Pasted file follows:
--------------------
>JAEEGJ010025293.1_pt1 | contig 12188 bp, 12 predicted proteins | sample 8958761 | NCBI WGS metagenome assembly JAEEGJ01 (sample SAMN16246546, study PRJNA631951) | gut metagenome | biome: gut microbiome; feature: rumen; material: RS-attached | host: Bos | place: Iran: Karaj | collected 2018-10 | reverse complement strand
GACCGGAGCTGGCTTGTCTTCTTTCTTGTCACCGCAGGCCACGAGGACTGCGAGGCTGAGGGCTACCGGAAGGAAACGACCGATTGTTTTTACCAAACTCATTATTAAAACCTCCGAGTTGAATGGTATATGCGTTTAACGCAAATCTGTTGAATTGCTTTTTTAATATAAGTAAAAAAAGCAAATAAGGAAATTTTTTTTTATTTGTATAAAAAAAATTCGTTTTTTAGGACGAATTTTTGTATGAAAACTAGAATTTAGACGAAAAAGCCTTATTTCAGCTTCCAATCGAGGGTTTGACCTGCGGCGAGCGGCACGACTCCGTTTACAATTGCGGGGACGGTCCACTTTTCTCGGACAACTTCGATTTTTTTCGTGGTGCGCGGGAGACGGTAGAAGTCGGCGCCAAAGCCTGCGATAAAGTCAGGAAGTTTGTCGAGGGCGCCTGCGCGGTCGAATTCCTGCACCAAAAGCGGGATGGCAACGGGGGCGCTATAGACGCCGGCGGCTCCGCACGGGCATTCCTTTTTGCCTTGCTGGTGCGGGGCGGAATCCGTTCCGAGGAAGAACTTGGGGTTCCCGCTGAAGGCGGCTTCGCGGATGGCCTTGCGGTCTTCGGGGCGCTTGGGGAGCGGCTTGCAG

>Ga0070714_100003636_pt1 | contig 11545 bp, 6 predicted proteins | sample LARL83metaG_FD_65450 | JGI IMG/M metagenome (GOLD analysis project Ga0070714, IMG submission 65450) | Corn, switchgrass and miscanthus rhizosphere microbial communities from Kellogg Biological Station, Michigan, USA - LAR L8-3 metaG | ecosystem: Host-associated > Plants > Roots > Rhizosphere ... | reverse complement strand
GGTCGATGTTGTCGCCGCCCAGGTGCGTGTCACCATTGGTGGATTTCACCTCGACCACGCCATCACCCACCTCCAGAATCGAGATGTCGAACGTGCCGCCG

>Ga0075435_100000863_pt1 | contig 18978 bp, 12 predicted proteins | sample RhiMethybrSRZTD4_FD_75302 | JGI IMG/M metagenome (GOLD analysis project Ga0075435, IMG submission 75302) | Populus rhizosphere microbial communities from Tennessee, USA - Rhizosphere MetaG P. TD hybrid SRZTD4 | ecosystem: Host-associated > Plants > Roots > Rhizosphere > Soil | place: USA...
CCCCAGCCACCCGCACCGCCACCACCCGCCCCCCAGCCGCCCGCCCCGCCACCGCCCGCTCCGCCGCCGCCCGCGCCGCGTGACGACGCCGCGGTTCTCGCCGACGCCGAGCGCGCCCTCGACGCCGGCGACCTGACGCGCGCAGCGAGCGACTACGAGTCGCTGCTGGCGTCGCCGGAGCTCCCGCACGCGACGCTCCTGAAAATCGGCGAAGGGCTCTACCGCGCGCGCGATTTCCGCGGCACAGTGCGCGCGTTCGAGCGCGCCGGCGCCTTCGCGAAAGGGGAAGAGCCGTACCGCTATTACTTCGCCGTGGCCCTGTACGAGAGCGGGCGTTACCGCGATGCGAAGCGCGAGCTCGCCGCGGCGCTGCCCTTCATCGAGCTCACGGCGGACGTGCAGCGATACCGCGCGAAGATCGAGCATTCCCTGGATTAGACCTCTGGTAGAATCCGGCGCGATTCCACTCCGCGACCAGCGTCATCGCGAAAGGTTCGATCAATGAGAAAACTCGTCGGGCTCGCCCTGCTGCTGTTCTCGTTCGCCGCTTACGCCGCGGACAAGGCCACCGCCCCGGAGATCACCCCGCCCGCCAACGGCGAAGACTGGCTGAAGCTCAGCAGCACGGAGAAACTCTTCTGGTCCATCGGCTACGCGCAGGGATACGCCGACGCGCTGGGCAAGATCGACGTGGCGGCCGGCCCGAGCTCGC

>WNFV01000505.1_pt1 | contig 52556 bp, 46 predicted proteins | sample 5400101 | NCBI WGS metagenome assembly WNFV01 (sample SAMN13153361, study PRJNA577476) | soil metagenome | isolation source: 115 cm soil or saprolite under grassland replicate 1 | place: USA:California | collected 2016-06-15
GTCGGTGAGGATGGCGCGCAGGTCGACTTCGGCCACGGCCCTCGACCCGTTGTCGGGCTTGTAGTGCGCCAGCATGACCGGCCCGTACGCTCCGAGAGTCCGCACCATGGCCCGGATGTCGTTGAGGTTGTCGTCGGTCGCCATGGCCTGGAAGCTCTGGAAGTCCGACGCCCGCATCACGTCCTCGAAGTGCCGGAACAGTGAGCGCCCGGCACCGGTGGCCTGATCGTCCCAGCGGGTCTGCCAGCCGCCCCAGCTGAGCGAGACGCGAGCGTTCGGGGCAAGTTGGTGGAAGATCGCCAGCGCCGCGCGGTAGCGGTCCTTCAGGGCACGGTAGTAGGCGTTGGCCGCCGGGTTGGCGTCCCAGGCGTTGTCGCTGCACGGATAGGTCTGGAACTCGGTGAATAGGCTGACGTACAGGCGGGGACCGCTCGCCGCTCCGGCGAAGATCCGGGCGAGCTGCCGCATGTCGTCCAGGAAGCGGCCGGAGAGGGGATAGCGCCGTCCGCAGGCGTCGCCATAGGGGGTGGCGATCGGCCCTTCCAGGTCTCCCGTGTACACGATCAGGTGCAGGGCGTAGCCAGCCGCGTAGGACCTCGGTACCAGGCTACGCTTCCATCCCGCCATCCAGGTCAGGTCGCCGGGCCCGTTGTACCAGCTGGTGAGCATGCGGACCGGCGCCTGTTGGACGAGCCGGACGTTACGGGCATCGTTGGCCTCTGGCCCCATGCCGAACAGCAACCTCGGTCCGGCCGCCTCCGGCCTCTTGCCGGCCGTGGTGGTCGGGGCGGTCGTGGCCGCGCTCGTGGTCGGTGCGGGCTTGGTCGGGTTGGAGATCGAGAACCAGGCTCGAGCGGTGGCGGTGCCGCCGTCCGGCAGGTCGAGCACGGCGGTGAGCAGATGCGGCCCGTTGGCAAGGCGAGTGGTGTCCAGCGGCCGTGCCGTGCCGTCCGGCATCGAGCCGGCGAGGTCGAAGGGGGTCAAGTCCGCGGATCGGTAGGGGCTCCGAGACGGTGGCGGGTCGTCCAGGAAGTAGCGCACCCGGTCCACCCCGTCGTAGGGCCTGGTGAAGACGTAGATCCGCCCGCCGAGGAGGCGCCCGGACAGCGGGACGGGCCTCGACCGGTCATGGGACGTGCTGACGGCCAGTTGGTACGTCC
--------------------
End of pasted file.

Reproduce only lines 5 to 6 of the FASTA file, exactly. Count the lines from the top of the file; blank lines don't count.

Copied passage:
>Ga0075435_100000863_pt1 | contig 18978 bp, 12 predicted proteins | sample RhiMethybrSRZTD4_FD_75302 | JGI IMG/M metagenome (GOLD analysis project Ga0075435, IMG submission 75302) | Populus rhizosphere microbial communities from Tennessee, USA - Rhizosphere MetaG P. TD hybrid SRZTD4 | ecosystem: Host-associated > Plants > Roots > Rhizosphere > Soil | place: USA...
CCCCAGCCACCCGCACCGCCACCACCCGCCCCCCAGCCGCCCGCCCCGCCACCGCCCGCTCCGCCGCCGCCCGCGCCGCGTGACGACGCCGCGGTTCTCGCCGACGCCGAGCGCGCCCTCGACGCCGGCGACCTGACGCGCGCAGCGAGCGACTACGAGTCGCTGCTGGCGTCGCCGGAGCTCCCGCACGCGACGCTCCTGAAAATCGGCGAAGGGCTCTACCGCGCGCGCGATTTCCGCGGCACAGTGCGCGCGTTCGAGCGCGCCGGCGCCTTCGCGAAAGGGGAAGAGCCGTACCGCTATTACTTCGCCGTGGCCCTGTACGAGAGCGGGCGTTACCGCGATGCGAAGCGCGAGCTCGCCGCGGCGCTGCCCTTCATCGAGCTCACGGCGGACGTGCAGCGATACCGCGCGAAGATCGAGCATTCCCTGGATTAGACCTCTGGTAGAATCCGGCGCGATTCCACTCCGCGACCAGCGTCATCGCGAAAGGTTCGATCAATGAGAAAACTCGTCGGGCTCGCCCTGCTGCTGTTCTCGTTCGCCGCTTACGCCGCGGACAAGGCCACCGCCCCGGAGATCACCCCGCCCGCCAACGGCGAAGACTGGCTGAAGCTCAGCAGCACGGAGAAACTCTTCTGGTCCATCGGCTACGCGCAGGGATACGCCGACGCGCTGGGCAAGATCGACGTGGCGGCCGGCCCGAGCTCGC